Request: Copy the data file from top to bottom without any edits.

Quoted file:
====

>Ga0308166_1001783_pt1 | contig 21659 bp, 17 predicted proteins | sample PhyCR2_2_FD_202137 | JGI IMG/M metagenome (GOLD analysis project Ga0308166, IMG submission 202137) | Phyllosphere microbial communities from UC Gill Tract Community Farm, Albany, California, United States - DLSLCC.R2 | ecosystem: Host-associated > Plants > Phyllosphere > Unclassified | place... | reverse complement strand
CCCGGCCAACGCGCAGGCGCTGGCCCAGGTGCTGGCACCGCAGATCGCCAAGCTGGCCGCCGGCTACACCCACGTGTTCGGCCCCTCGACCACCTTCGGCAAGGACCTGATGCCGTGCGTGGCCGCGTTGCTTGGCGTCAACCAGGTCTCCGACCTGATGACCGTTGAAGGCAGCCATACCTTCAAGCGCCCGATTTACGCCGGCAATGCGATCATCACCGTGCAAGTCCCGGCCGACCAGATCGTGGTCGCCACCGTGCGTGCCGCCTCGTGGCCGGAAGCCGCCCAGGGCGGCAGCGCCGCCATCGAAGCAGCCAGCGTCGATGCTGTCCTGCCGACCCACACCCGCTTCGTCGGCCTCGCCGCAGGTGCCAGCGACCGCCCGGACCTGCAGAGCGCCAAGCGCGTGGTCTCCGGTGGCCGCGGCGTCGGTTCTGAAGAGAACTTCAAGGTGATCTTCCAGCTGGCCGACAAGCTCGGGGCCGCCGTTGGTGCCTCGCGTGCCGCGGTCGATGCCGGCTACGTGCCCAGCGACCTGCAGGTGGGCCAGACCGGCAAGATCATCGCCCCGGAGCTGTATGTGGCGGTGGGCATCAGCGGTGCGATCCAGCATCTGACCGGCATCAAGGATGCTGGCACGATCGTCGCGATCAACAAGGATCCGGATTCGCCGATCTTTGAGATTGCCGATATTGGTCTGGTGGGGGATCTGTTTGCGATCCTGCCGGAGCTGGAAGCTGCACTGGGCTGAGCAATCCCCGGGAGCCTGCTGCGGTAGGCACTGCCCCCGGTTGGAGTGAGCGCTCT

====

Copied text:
>Ga0308166_1001783_pt1 | contig 21659 bp, 17 predicted proteins | sample PhyCR2_2_FD_202137 | JGI IMG/M metagenome (GOLD analysis project Ga0308166, IMG submission 202137) | Phyllosphere microbial communities from UC Gill Tract Community Farm, Albany, California, United States - DLSLCC.R2 | ecosystem: Host-associated > Plants > Phyllosphere > Unclassified | place... | reverse complement strand
CCCGGCCAACGCGCAGGCGCTGGCCCAGGTGCTGGCACCGCAGATCGCCAAGCTGGCCGCCGGCTACACCCACGTGTTCGGCCCCTCGACCACCTTCGGCAAGGACCTGATGCCGTGCGTGGCCGCGTTGCTTGGCGTCAACCAGGTCTCCGACCTGATGACCGTTGAAGGCAGCCATACCTTCAAGCGCCCGATTTACGCCGGCAATGCGATCATCACCGTGCAAGTCCCGGCCGACCAGATCGTGGTCGCCACCGTGCGTGCCGCCTCGTGGCCGGAAGCCGCCCAGGGCGGCAGCGCCGCCATCGAAGCAGCCAGCGTCGATGCTGTCCTGCCGACCCACACCCGCTTCGTCGGCCTCGCCGCAGGTGCCAGCGACCGCCCGGACCTGCAGAGCGCCAAGCGCGTGGTCTCCGGTGGCCGCGGCGTCGGTTCTGAAGAGAACTTCAAGGTGATCTTCCAGCTGGCCGACAAGCTCGGGGCCGCCGTTGGTGCCTCGCGTGCCGCGGTCGATGCCGGCTACGTGCCCAGCGACCTGCAGGTGGGCCAGACCGGCAAGATCATCGCCCCGGAGCTGTATGTGGCGGTGGGCATCAGCGGTGCGATCCAGCATCTGACCGGCATCAAGGATGCTGGCACGATCGTCGCGATCAACAAGGATCCGGATTCGCCGATCTTTGAGATTGCCGATATTGGTCTGGTGGGGGATCTGTTTGCGATCCTGCCGGAGCTGGAAGCTGCACTGGGCTGAGCAATCCCCGGGAGCCTGCTGCGGTAGGCACTGCCCCCGGTTGGAGTGAGCGCTCT